Assisted Nutrition and Hydration
Parenteral or intravenous feeding is generally considered "more hazardous and more expensive" than enteral feeding. It can be subdivided into peripheral intravenous feeding (using a needle inserted into a peripheral vein) and central intravenous feeding, also known as total parenteral feeding or hyperalimentation (using a larger needle inserted into a central vein near the heart). Peripheral intravenous lines can provide fluids and electrolytes as well as some nutrients; they can maintain fluid balance and prevent dehydration, but cannot provide adequate nutrition in the long term.  Total parenteral feeding can provide a more adequate nutritional balance, but poses significant risks to the patient and may involve costs an order of magnitude higher than other methods of tube feeding. It is no longer considered experimental, and has become "a mainstay for helping critically ill patients to survive acute illnesses where the prognosis had previously been nearly hopeless," but its feasibility for life-long maintenance of patients without a functioning gastrointestinal tract has been questioned.
Because of the limited usefulness of peripheral intravenous feeding and the special burdens of total parenteral feeding--and because few patients so completely lack a digestive system that they must depend on these measures for their sole source of nutrition -- enteral tube feeding is the focus of the current debate over medically assisted nutrition and hydration. Such methods are used when a patient has a functioning digestive system but is unable or unwilling to ingest food orally and/or to swallow. The most common routes for enteral tube feeding are nasogastric (introducing a thin plastic tube through the nasal cavity to reach into the stomach), gastrostomy (surgical insertion of a tube through the abdominal wall into the stomach), and jejunostomy (surgical insertion of a tube through the abdominal wall into the small intestine). These methods are the primary focus of this document.
Each method of enteral tube feeding has potential side-effects. For example, nasogastric tubes must be inserted and monitored carefully so they will not introduce food or fluids into the lungs. They may also irritate sensitive tissues and create discomfort; confused or angry patients may sometimes try to remove them, and efforts to restrain a patient to prevent this can impose additional discomfort and other burdens. On the positive side, insertion of these tubes requires no surgery and only a modicum of training.
Gastrostomy and jejunostomy tubes are better tolerated by many patients in need of long-term feeding. Their most serious physical burdens arise from the fact that their insertion requires surgery using local or general anesthesia, which involves some risk of infection and other complications. Once the surgical procedure is completed, these tubes can often be maintained without serious pain or medical complications, and confused patients do not often attempt to remove them.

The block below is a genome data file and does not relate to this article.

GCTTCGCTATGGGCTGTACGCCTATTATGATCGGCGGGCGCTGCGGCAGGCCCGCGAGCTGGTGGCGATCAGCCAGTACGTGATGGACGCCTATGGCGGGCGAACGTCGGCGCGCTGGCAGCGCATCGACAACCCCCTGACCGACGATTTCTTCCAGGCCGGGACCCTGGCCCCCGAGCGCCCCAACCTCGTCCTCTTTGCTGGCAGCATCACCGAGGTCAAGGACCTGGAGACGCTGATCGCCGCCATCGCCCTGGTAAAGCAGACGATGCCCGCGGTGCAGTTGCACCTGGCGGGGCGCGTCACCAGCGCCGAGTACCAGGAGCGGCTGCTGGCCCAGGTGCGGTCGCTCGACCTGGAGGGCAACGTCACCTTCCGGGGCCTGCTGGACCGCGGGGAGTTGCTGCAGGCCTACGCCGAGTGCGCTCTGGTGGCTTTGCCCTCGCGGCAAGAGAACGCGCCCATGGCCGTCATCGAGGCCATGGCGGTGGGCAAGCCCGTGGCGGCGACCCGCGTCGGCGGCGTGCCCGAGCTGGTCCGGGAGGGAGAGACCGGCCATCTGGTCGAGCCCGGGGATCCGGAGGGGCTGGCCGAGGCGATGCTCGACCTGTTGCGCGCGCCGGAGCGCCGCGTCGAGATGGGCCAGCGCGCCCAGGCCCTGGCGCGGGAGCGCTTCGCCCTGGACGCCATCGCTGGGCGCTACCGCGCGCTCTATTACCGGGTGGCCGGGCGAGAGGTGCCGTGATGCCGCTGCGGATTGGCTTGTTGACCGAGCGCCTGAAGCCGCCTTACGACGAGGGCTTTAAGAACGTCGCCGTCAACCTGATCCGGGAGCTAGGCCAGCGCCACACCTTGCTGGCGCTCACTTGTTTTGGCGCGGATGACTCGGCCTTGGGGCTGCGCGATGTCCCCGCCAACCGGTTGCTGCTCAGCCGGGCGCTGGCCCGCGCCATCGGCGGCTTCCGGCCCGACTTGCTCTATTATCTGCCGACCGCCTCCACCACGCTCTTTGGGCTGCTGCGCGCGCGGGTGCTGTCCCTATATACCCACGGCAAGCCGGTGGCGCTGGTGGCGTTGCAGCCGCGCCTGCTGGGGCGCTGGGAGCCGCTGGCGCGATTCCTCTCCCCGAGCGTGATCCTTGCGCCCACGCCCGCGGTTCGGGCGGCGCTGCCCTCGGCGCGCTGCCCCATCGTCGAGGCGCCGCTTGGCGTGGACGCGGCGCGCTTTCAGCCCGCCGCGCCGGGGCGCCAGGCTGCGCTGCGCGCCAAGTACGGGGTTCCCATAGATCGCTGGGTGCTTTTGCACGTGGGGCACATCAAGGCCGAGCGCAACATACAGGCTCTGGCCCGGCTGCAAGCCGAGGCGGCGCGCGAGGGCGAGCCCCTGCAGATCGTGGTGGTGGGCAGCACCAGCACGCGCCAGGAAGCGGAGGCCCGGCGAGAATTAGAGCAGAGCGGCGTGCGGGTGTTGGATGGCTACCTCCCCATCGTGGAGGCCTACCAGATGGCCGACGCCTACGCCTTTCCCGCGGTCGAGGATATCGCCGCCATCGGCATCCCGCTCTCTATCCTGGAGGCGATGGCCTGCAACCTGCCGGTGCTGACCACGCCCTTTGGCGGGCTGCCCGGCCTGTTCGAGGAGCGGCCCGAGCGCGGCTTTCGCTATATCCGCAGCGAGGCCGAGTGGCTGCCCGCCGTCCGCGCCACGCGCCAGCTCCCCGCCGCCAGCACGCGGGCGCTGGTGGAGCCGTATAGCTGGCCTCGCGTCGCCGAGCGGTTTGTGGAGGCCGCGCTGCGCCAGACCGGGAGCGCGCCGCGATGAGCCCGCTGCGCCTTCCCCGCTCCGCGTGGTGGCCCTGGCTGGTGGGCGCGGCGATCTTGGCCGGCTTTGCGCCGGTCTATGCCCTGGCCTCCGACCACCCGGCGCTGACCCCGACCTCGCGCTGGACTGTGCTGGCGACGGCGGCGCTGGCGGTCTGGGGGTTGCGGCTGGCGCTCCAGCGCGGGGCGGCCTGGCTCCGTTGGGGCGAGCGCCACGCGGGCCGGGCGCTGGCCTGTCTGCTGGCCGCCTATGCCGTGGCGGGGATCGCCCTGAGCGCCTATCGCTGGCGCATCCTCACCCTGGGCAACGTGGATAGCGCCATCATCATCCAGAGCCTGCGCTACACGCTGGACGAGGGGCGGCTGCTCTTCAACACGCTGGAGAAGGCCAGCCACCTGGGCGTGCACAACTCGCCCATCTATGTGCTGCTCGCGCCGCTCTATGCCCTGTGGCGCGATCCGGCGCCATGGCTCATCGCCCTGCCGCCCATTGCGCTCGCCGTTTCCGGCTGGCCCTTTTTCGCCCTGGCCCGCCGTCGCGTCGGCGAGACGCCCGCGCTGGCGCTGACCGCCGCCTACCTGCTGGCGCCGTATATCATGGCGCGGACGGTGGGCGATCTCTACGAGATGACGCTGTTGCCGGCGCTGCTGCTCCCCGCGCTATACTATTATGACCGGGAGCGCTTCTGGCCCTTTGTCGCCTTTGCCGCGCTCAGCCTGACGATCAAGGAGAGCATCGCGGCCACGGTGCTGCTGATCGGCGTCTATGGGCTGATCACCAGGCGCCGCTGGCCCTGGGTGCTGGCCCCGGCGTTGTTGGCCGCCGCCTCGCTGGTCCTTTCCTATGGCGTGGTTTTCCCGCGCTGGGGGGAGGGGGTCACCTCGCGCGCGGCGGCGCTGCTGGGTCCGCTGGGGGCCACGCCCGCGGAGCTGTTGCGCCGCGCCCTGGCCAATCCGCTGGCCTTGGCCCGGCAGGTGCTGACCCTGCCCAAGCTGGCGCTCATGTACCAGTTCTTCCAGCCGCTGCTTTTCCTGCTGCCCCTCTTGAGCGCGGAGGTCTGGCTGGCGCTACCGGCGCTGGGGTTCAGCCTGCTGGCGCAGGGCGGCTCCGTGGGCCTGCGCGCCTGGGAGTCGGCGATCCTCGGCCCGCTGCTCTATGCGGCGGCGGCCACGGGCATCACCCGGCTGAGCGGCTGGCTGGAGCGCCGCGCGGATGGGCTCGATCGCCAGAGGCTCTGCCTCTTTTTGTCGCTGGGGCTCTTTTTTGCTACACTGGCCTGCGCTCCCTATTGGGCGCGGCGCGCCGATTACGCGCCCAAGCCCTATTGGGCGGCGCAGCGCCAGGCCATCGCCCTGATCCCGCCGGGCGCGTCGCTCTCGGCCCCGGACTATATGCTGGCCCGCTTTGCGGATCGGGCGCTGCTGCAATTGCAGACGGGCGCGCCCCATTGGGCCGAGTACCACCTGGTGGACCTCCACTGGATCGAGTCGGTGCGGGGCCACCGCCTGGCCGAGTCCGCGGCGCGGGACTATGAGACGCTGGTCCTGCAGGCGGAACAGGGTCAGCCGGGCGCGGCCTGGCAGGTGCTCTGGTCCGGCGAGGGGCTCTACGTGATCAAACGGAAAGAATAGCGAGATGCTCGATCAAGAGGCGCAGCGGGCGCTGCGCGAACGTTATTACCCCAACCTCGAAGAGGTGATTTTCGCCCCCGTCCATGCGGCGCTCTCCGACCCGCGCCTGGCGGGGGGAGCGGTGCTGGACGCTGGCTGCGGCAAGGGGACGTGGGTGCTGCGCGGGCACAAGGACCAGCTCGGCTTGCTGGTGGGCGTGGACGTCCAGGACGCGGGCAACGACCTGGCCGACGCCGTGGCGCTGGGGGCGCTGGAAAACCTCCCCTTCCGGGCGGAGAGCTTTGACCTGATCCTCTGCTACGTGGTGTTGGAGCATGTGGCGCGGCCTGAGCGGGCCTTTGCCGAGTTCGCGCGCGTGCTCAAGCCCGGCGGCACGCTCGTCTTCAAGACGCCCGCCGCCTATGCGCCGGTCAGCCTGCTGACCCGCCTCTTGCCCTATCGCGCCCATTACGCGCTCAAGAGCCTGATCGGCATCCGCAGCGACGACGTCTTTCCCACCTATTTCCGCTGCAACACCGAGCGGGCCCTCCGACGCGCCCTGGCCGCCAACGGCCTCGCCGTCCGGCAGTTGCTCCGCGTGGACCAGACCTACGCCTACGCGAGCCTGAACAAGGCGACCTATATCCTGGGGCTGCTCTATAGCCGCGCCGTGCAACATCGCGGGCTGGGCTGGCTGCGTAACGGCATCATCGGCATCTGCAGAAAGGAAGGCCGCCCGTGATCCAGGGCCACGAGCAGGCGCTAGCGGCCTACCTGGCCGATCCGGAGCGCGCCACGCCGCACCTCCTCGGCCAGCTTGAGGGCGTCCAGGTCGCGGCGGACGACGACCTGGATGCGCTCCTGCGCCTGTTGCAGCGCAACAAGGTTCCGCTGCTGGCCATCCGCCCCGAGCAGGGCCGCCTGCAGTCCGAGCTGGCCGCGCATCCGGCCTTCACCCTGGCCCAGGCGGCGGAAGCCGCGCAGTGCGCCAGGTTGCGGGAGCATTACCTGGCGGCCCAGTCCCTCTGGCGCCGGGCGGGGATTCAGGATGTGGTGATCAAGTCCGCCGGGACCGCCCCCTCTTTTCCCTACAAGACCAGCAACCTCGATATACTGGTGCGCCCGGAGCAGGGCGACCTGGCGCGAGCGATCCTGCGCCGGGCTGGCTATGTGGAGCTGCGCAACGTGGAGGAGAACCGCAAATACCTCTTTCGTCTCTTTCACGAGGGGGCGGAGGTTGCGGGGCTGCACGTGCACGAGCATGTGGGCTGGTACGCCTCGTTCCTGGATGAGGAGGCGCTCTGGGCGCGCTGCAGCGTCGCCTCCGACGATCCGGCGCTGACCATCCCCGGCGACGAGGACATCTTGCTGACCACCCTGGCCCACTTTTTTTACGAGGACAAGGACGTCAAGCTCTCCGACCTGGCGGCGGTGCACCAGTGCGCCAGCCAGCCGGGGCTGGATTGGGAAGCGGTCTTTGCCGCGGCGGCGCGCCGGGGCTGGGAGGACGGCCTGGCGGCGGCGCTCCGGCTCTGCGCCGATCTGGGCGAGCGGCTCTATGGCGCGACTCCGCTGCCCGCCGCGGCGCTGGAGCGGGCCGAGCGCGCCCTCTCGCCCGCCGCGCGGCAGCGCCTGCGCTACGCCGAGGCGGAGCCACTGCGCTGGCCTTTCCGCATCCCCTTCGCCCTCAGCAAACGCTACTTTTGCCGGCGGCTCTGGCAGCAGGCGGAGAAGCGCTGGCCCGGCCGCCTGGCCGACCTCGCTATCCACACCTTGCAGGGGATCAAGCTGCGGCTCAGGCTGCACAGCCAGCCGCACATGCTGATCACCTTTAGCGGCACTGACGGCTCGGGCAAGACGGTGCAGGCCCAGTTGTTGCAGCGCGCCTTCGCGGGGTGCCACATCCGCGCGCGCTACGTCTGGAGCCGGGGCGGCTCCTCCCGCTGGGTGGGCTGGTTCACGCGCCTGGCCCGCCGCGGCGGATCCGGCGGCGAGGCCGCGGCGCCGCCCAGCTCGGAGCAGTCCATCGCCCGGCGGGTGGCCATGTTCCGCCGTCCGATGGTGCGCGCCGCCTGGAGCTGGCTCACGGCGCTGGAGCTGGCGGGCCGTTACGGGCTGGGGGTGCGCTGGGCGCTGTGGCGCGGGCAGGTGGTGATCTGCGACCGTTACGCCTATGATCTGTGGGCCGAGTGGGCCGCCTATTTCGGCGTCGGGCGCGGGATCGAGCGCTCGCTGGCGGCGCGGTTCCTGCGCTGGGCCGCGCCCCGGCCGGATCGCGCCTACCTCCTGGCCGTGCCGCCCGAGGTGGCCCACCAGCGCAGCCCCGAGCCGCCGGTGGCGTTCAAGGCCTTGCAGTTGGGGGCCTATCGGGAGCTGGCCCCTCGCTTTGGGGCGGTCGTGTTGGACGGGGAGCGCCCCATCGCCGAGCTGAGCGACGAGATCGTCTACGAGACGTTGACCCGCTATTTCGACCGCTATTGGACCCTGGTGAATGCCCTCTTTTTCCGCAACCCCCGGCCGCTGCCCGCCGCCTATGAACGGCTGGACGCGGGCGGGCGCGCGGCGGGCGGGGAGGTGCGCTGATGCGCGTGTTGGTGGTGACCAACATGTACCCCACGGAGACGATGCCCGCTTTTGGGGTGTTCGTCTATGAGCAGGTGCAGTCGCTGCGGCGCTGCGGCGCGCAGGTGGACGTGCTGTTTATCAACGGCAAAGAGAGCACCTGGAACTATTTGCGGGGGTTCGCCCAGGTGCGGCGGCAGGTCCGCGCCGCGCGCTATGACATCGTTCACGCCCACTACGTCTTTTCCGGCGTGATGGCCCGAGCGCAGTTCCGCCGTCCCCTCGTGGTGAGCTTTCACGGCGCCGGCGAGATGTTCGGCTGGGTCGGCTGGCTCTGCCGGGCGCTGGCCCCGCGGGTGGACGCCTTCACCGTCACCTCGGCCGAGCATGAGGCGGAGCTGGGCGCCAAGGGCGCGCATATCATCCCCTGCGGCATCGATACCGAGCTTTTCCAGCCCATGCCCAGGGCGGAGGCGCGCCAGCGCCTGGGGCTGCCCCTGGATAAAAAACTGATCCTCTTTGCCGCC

42. David Major, M.D., "The Medical Procedures for Providing Food and Water: Indications and Effects," in Lynn (ed.), By No Extraordinary Means (Indiana University Press 1986) (hereinafter "Major"), page 27.
43. Peripheral veins (e.g., those found in the arm or leg) will eventually collapse after a period of intravenous feeding, and will collapse much faster if complex nutrients such as proteins are included in the formula. See U.S. Congress, Office of Technology Assessment, Life-Sustaining Technologies and the Elderly, OTA-BA-306 (Washington, D.C.: U.S. Government Printing Office, July 1987) herinafter "OTA"), pages 283-4.
44. Major, pages 22, 24-5. Also see OTA, pages 284-6.
45. See Major, pages 22, 25-6.
46. Major, page 22; OTA, pages 282-3; Rose Laboratories, Tube Feedings: Clinical Application (1982), pages 28-30.
47. Major, page 22; OTA, page 282. Many ethicists observe that there is no morally significant difference in principle between withdrawing a life-sustaining procedure and failing to initiate it. However, surgically implanting a feeding tube and maintaining it once implantaed may involve a different proportion of benefit to burden, because the transient risks of the intital surgical procedure will not continue or recur during routine maintenance of the tube.